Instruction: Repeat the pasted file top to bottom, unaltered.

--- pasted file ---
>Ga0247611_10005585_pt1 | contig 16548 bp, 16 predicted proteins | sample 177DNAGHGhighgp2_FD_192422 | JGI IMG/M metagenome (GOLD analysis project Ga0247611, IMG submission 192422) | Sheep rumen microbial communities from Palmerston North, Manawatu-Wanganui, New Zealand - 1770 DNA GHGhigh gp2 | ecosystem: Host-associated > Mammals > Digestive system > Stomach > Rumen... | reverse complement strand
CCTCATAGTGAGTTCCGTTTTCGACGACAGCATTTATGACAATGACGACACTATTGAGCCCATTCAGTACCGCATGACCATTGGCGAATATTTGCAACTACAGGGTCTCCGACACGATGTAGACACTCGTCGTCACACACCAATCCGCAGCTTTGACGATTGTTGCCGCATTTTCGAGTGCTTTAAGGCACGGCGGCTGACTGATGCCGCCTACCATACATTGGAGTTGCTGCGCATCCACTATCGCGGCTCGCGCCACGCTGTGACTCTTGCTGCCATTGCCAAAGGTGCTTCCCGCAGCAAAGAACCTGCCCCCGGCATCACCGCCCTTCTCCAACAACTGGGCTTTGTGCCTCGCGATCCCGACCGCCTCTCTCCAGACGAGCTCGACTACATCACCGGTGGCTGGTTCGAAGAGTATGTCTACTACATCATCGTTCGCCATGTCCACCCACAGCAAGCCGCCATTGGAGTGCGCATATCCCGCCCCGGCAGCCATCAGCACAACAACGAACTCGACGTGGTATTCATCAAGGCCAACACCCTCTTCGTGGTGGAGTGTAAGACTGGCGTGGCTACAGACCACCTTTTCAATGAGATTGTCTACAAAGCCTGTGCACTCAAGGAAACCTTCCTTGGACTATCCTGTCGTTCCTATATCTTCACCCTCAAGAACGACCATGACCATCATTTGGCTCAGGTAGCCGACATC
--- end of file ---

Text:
>Ga0247611_10005585_pt1 | contig 16548 bp, 16 predicted proteins | sample 177DNAGHGhighgp2_FD_192422 | JGI IMG/M metagenome (GOLD analysis project Ga0247611, IMG submission 192422) | Sheep rumen microbial communities from Palmerston North, Manawatu-Wanganui, New Zealand - 1770 DNA GHGhigh gp2 | ecosystem: Host-associated > Mammals > Digestive system > Stomach > Rumen... | reverse complement strand
CCTCATAGTGAGTTCCGTTTTCGACGACAGCATTTATGACAATGACGACACTATTGAGCCCATTCAGTACCGCATGACCATTGGCGAATATTTGCAACTACAGGGTCTCCGACACGATGTAGACACTCGTCGTCACACACCAATCCGCAGCTTTGACGATTGTTGCCGCATTTTCGAGTGCTTTAAGGCACGGCGGCTGACTGATGCCGCCTACCATACATTGGAGTTGCTGCGCATCCACTATCGCGGCTCGCGCCACGCTGTGACTCTTGCTGCCATTGCCAAAGGTGCTTCCCGCAGCAAAGAACCTGCCCCCGGCATCACCGCCCTTCTCCAACAACTGGGCTTTGTGCCTCGCGATCCCGACCGCCTCTCTCCAGACGAGCTCGACTACATCACCGGTGGCTGGTTCGAAGAGTATGTCTACTACATCATCGTTCGCCATGTCCACCCACAGCAAGCCGCCATTGGAGTGCGCATATCCCGCCCCGGCAGCCATCAGCACAACAACGAACTCGACGTGGTATTCATCAAGGCCAACACCCTCTTCGTGGTGGAGTGTAAGACTGGCGTGGCTACAGACCACCTTTTCAATGAGATTGTCTACAAAGCCTGTGCACTCAAGGAAACCTTCCTTGGACTATCCTGTCGTTCCTATATCTTCACCCTCAAGAACGACCATGACCATCATTTGGCTCAGGTAGCCGACATC